Progress wheel stays invisible

I have a progress wheel that I like to be shown und turning while some file access is beeing performed. Unfortunately, it never pops up. This is the code I try to test it in a simple manner, but even with that no success. The code in italic has been added - although it should not be neccessary - to try all possible ‘enhancements’, but did not help either. Anyone has a hint?

dim i as integer '$$$
beep
WindowMain.Wheel.Visible = true
WindowMain.Wheel.RefreshRect(0,0,16,16)
EnableMenuItems
DoEvents

for i = 1 to 10000000
i = i*2/2
next
WindowMain.Wheel.Visible = false
beep

Your for-next loop is monopolizing the thread, so the progress wheel cannot update. You need to get rid of the loop and instead use a timer to wake up periodically and check if you’re done. In the meantime, the main event loop will have time to update the wheel. Example projects showing how to do this accompany Xojo I think, and it’s probably also described in the documentation.

Thanks. I’ll check again the documentation.
But shouldn’t it at least become visible before the for-next loop (whitout rotating, though)?

“If the control is to be animated during a tight loop, this can be achieved by putting the loop in a Thread, or via the RectControl.Refresh method.”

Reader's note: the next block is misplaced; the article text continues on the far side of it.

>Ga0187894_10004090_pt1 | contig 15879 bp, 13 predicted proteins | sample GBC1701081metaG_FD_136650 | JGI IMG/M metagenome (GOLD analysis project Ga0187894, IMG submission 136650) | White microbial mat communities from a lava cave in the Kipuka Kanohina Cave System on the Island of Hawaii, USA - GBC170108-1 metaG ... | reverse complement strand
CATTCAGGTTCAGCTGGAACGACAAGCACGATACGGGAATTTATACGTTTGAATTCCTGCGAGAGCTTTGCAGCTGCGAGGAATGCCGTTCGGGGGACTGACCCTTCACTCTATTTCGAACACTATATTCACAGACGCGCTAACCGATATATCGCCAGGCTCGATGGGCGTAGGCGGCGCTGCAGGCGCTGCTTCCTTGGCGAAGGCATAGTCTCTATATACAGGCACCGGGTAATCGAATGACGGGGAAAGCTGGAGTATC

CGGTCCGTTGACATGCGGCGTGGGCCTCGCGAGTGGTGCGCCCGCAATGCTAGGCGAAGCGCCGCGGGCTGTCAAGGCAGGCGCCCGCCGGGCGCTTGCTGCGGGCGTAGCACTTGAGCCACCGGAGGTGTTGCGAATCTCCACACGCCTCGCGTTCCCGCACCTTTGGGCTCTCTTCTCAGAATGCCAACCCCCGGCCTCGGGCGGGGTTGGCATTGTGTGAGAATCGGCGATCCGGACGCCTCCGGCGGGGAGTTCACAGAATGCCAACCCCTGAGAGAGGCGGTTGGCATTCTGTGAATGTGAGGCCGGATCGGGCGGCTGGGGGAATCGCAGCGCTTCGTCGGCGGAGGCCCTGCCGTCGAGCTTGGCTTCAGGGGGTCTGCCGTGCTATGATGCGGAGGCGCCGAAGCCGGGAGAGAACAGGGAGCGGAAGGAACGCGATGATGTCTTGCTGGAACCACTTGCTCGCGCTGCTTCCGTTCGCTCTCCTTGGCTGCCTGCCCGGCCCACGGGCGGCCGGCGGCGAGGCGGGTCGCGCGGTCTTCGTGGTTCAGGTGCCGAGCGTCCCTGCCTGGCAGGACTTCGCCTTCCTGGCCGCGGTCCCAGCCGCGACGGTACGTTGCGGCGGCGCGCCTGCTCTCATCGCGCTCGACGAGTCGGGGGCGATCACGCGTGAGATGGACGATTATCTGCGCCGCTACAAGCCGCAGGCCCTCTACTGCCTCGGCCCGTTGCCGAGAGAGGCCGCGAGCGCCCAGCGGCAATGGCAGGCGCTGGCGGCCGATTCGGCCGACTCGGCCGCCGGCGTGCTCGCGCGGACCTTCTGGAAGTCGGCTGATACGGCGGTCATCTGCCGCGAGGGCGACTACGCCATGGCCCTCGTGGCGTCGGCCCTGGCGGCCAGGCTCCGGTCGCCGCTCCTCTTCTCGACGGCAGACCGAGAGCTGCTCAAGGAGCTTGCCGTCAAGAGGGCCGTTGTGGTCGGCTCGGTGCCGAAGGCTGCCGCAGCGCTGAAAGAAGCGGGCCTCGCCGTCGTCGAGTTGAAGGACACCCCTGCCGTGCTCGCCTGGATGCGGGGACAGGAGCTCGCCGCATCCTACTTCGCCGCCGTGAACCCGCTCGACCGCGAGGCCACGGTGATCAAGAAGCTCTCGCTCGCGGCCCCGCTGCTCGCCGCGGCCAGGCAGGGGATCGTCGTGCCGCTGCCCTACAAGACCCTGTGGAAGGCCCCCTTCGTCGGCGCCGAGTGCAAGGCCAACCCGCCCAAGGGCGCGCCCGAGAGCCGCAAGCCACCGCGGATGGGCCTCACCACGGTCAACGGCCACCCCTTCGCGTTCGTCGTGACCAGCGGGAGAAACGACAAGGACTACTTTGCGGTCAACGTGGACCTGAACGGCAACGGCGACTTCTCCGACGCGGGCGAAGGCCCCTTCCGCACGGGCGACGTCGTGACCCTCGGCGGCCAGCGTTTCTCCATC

So, I put Rectcontrol.Refresh into the loop, but no appearance of the wheel, and the application is just beach-balling…

Don’t do something like this. Put your file activitities in a thread. The thread calls a timer which does the refresh.

Have a look at the examples. UI Update or something similar.

If you put in ‘for’ cycle:

if i mod 100000 = 0 then WindowMain.Wheel.Refresh

You will see. :slight_smile:
Yes, it little bit slows down your computing but at least gives feedback. If this is not acceptable, use thread.

Ok, firstly, the documentation is then not correct, if it states that next to a thread RectControl.Refresh should do it.

Secondly, I tried to setup a timer (thats like another thread, right?). During its 50milisecond multiple run, it just sets Wheel.Visible = true and Wheel.Refresh. But no progress wheel is shown over the 3 second period while the lengthy file is beeing read…

At this case documentation is correct. You refresh once and it refreshses and shows you wheel state at refresh moment.
You must refresh often or use thread for your computing for giving wheel little bit steam for rotation… :slight_smile: